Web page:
A key aspect is to focus on providing solutions rather than adding more problems. Politicians and senior government officials already have too many challenges to deal with – they want answers and help not more difficulties. Short term as well as long term 'pay offs' therefore need to be demonstrated. We need to get better at identifying and costing what the return will be on the investment or else it will lose out to the more 'urgent but not important' issues. Ideally the intervention should also create multiple 'wins' for different stakeholders so spreading the benefits to a broader base. Another useful approach is to emphasise that the consequences and risks from not acting are far worse.

The Timing
Often proposals fail because of poor timing. Ideally it is best to place issues on the political agenda before an election so that measures can be included in election manifestos, policy platforms and forward commitments. Seeking major funding support during the midterm of a government should normally be avoided; governments commonly are busy financing previous election commitments or holding back resources for pre-election initiatives. The exception is for policy measures which do not require significant resources and may be more acceptable if they are implemented well in advance of the next election. Wherever possible interventions should build on existing policies and political 'entry points' that have already been agreed.

The Methods
In negotiating with government it is important to develop supportive and constructive relationships. Show empathy and realism, mutual respect and trust with 'no surprises'. Government officials can be strong allies internally and you do not want them to turn hostile and negative. Proponents also need to demonstrate enthusiasm and commitment, and show in all they do that they are of high quality and performance. The media should be used creatively to highlight the need for action and the benefits that will arise. Messages need to be constantly reinforced from different angles. A positive climate for change needs to be transformed into an overt 'clamour for action'. Lobbying with influential 'figure heads', concerted press campaigns and peaceful protests can also play their part but always make sure that there is a clear and acceptable escape route for your opponents. If decision makers and politicians are backed into a corner they will go on the offensive which could be very counter productive.


Creating political will clearly take a great deal of time and resources. Persistence is essential; action almost certainly will need to be sustained over the long term. To take a public health example in Victoria, Dr Nigel Gray presented the case for a hypothecated tax on tobacco to eight health ministers before he found one who was sympathetic. Moreover Government ministers are unlikely to even notice policies that cannot demonstrate some kind of outcome within their political lifetime. If decision-makers know that you are not going away and are committed for the long haul then they may be more disposed to support you.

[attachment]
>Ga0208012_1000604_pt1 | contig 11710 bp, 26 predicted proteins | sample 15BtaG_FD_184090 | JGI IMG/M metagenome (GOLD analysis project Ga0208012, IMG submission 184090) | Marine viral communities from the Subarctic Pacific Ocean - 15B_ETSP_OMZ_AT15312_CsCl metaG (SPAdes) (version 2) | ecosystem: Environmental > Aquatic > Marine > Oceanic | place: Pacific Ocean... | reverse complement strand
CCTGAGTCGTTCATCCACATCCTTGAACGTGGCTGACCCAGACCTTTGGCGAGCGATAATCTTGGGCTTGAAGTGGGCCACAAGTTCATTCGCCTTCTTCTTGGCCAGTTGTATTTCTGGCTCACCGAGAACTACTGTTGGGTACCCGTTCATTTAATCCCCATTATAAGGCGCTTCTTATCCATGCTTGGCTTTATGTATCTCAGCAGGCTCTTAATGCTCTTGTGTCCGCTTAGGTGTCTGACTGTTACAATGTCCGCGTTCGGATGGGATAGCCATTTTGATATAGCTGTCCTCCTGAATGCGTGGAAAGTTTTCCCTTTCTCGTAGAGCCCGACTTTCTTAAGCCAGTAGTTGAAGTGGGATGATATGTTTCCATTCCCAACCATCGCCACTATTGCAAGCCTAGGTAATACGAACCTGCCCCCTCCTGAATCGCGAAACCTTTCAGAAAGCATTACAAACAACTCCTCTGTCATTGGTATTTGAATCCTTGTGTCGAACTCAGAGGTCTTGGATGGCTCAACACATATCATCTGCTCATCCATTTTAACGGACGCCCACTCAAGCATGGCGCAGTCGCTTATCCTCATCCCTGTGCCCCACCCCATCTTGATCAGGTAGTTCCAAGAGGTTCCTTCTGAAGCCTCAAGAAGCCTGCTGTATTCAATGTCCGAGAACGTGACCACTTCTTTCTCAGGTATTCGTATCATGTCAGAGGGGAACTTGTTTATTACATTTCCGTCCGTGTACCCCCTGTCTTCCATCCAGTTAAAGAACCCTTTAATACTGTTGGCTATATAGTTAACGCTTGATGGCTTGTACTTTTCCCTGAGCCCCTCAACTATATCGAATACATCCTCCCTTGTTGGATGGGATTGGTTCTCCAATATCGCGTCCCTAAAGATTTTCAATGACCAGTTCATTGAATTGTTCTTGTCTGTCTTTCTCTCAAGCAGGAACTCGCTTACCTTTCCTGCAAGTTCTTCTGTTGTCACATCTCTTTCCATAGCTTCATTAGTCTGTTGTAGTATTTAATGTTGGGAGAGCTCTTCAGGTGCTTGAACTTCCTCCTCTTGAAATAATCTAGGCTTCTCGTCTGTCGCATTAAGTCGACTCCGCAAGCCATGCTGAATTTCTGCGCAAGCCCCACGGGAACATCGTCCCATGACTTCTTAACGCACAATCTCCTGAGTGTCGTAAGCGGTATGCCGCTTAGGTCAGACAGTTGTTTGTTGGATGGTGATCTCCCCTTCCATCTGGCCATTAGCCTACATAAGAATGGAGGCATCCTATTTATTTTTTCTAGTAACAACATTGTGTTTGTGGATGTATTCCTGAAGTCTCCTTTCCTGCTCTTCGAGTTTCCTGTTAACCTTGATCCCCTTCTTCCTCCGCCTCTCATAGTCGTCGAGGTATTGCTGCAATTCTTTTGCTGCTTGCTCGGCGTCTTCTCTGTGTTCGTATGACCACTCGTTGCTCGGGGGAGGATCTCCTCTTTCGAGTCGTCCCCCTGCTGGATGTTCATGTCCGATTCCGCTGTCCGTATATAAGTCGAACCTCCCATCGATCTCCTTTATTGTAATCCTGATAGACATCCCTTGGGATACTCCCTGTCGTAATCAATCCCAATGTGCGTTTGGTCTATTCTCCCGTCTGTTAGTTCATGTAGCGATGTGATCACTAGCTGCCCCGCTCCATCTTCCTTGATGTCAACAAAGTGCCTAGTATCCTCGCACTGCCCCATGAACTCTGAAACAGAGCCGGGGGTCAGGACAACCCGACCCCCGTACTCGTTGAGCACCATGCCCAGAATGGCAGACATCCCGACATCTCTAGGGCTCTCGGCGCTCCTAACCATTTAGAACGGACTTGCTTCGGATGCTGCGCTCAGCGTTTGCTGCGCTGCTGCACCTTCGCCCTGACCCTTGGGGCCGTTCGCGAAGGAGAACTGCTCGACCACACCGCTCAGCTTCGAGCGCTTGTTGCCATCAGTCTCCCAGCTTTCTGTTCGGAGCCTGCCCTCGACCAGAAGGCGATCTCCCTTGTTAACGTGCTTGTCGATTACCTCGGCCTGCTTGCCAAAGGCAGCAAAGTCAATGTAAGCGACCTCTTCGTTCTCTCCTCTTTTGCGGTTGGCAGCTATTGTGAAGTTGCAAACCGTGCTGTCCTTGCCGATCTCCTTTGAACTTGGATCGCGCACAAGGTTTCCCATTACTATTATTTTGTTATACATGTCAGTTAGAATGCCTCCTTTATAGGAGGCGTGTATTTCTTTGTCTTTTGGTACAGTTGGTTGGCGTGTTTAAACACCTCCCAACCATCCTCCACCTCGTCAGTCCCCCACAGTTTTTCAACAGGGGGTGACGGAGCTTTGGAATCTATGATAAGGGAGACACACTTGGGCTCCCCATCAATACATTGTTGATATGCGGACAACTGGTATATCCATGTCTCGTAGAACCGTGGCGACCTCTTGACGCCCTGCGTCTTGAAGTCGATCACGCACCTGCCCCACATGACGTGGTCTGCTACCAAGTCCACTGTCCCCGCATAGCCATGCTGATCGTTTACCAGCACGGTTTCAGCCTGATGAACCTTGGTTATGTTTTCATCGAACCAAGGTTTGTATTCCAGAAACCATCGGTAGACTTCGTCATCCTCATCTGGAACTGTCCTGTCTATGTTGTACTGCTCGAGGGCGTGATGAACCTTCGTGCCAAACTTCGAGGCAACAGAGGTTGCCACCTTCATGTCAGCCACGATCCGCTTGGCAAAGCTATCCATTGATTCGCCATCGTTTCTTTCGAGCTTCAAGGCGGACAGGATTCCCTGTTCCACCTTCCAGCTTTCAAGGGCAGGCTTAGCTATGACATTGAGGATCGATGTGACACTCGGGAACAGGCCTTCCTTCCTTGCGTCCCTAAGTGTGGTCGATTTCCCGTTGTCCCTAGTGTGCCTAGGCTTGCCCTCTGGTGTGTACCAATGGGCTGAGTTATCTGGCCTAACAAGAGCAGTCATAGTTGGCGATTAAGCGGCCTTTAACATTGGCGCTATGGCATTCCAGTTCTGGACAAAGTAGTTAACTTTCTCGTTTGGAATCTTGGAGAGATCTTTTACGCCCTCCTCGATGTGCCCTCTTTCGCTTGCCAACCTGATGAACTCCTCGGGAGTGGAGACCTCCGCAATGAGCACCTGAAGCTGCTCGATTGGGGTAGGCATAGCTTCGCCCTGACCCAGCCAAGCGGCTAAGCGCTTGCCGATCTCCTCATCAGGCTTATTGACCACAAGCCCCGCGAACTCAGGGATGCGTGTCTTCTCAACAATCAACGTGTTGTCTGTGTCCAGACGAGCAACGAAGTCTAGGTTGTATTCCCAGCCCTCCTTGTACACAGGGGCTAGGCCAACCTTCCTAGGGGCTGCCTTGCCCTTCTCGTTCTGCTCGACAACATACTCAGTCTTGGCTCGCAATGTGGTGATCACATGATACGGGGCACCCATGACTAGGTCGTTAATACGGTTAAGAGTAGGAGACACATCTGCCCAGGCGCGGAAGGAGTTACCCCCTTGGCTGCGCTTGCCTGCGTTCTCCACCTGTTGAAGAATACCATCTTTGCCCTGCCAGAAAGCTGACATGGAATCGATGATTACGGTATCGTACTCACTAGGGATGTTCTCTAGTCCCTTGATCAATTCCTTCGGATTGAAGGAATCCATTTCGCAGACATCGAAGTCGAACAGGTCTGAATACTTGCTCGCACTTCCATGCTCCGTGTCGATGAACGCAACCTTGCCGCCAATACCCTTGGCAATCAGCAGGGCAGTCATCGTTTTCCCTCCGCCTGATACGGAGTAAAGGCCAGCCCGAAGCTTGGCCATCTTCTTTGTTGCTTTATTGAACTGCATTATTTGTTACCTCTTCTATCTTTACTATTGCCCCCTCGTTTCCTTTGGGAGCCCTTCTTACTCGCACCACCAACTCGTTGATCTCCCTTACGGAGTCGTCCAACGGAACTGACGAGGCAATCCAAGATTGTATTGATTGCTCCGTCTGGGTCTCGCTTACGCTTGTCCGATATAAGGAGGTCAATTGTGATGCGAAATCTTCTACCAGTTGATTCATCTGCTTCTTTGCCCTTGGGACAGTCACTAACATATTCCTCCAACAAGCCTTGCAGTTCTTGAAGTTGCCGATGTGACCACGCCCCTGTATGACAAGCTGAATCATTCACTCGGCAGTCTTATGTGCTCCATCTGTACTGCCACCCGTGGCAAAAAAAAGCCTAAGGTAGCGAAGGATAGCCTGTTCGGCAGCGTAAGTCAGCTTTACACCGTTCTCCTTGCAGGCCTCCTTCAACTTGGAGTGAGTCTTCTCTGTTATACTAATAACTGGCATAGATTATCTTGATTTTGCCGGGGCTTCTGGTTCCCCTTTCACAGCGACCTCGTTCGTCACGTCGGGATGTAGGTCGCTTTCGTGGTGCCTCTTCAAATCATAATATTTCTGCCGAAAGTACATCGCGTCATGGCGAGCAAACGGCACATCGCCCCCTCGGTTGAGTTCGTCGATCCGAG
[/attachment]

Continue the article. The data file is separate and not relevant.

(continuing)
In generating public awareness an awkward kind of dance often goes on between the media and government where both accuse the other of failing to make more progress on debating public health issues. The media sees itself as reporting what the public wants to know, while government believes it is at the mercy of a press that will only report news that is headline grabbing. If there is no clearly identifiable victim to a health story then it is very hard to get any media coverage. This is particularly true concerning important but not glamorous aspects of health care reform.

These then are some of the avenues for creating political will and mastering the ‘art’ of health care reform. In terms of the key ingredients, these can be summed up by the five P’s:

Position    What are you seeking? When do you want action to happen?
Perception   How does this fit within the current context? What are the benefits?
Players    Who are you? What credibility do you have? How united are you?
Power     What resources and influence do you have to influence the agenda?
Persistence   How determined are you? Will you stay the course?

In conclusion, may I thank the Royal Australasian College of Medical Administrators for this great privilege in delivering the 2011 Langford Oration. Dr Sam Langford as the Foundation President of the College would have been a master of the art of creating political will. In 1968, to bring together such diverse opinions and vested interests needed to establish a new force for health care leadership in Australia would have been no mean achievement. He clearly drew on his military and hospital management experience in preparing himself for the charge! Would that others would follow in his footsteps at these times of great opportunity and challenge in health care.


Prof John Catford
MB BChir DM FRCP FAFPHM